Regarding the discussion here about the nature of God, I only wish to add that while I certainly agree that God is not a man in the sky with a beard, I am not so quick to say that God is not a “person” or “personality” with a will and a mind. C.S. Lewis, one of the greatest Christian theologians who ever lived, pointed out (in “Mere Christianity,” I believe) that the danger in talking about a Force, Ground of Being, or any of the other impersonal terms used for God is that a general Life Force cannot hold you responsible morally. I respectfully submit this idea as an addition to the ongoing discussion. I am not talking, necessarily, about punishment when I mention God holding us responsible. Another person, a friend, a mentor, can hold you responsible for something. An impersonal force cannot.

  30. Marcus, I saw you speak last week at Calvary Episcopal Church in Memphis, TN. I had been reading your book “The Heart of Christianity.” I just want to say thank you. I have always been more into the eastern philosophies of life/spirituality (and continue to.) I just couldn’t come to grips with the traditional “earlier” way of seeing Christianity, and therefore would have nothing to do with them. I am fortunate enough, now, to be among a community that, for the most part, sees things similarly from a Christian point of view. Your works have influenced many, many people Thank you again.

    Yours in “the way.”

  31. Diane Stockman

    Hello Marc — this is a long-ago student of yours who owes her career as a lawyer to your advice to consider law school (even though a music major!). I have often wanted to thank you for that, so here it is: thank you! If you are ever coming to the Minneapolis area, please drop me a line, it would be very fine to visit again over lunch or dinner. BTW, congratulations on your remarkable career, I have read your books and, as ever, blown away by the knowledge, insight and clarity of thought. — Diane Stockman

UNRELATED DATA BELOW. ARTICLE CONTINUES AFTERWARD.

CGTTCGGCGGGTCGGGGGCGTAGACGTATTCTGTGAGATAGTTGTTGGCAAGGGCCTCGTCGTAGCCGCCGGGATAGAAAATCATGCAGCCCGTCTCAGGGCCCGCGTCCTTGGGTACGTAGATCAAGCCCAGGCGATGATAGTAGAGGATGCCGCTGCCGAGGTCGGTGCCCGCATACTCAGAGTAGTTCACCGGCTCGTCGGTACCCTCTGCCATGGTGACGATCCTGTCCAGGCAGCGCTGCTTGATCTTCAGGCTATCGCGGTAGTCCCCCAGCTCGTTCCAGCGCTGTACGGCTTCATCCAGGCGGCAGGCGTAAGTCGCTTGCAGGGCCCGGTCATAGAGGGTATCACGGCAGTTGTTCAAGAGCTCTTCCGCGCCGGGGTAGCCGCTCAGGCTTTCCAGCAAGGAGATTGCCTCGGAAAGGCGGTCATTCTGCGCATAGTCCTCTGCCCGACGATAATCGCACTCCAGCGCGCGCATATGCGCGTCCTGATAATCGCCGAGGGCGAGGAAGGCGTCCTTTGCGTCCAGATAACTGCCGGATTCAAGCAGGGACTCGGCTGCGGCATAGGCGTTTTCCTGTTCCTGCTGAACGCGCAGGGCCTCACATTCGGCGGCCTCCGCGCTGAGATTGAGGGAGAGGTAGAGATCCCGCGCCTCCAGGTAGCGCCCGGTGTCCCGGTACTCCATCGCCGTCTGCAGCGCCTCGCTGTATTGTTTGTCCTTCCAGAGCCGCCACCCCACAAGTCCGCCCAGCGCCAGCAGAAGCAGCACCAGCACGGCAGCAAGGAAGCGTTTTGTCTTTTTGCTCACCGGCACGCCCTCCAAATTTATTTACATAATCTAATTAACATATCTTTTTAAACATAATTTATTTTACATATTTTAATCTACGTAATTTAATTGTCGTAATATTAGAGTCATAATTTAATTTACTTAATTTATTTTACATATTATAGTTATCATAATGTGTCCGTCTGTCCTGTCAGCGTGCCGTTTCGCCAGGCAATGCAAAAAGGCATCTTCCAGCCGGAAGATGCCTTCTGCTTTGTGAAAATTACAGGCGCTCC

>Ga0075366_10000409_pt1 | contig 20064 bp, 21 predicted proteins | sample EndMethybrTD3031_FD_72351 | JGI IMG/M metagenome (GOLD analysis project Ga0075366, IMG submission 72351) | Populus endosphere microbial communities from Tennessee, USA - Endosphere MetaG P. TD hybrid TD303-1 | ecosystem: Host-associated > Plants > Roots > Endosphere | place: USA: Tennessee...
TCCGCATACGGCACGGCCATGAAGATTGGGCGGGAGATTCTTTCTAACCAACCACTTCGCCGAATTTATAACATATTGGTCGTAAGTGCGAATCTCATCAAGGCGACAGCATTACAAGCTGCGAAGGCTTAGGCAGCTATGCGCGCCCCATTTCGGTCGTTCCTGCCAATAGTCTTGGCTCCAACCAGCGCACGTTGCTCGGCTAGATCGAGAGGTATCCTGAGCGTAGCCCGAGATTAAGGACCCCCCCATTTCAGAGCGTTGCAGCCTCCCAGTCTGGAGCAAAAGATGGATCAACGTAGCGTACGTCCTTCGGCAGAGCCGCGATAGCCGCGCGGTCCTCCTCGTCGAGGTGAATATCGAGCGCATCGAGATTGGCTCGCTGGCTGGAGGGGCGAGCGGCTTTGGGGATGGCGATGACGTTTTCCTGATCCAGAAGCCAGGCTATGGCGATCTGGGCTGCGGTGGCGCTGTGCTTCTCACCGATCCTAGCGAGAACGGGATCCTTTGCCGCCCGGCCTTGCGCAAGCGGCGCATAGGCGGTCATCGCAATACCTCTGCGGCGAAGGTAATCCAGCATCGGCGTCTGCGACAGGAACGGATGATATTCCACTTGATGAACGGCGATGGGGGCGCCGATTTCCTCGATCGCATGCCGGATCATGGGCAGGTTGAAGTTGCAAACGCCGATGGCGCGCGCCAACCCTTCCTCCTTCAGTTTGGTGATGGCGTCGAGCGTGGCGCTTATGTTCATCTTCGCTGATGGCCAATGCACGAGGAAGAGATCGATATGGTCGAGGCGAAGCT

32. O Sacred Now

    O sacred now –
    Continual creation –
    What man cannot devise
    Or bend to his will –
    May we keep watch over
    And protect you as
    You protect and nurture us –
    May we ennoble and honor you
    As you keep us within your embrace –
    May we know your kind and generous will
    As we return it –
    Welcomed –
    Compassionate –
    Free from all bondage –
    From hatred, violence and fear –
    With debts to no man
    But owing only to you –
    And to all –
    The spirit of sanctuary, justice and peace
    Your presence inspires.

  33. Dr. Borg, I don’t claim to understand mysticism at all, let alone what you describe in your experiences. However, in another post you mentioned that you believe that when you die you ‘die to God,’ whatever that means, and you quoted Romans 14:7-8 on this. Do you believe this passage to be literally true? If so, why do you consider this passage literal and not so many other passages?

    And how is ‘dying to God’ an answer to the question of death if, as it seems to me, you do not accept a literal resurrection of Jesus, and so not your own bodily resurrection? It would seem to me that your acceptance of ‘dying to God’ is therefore little more than wishful thinking. Certainly there is no empirical evidence of an afterlife or of ‘dying to God.’

    Colin Liske

  34. God is not just sympathetic, God is empathetic. There is a spark, a microbe, a thread, a drop of the essence of God in each of us. While we might not recognize it or while we choose to ignore or deny or reject our godliness, God always recognizes and acknowledges and affirms and claims and connects with that Godliness that is intricately woven and bound with the essence of each free-willed individual being.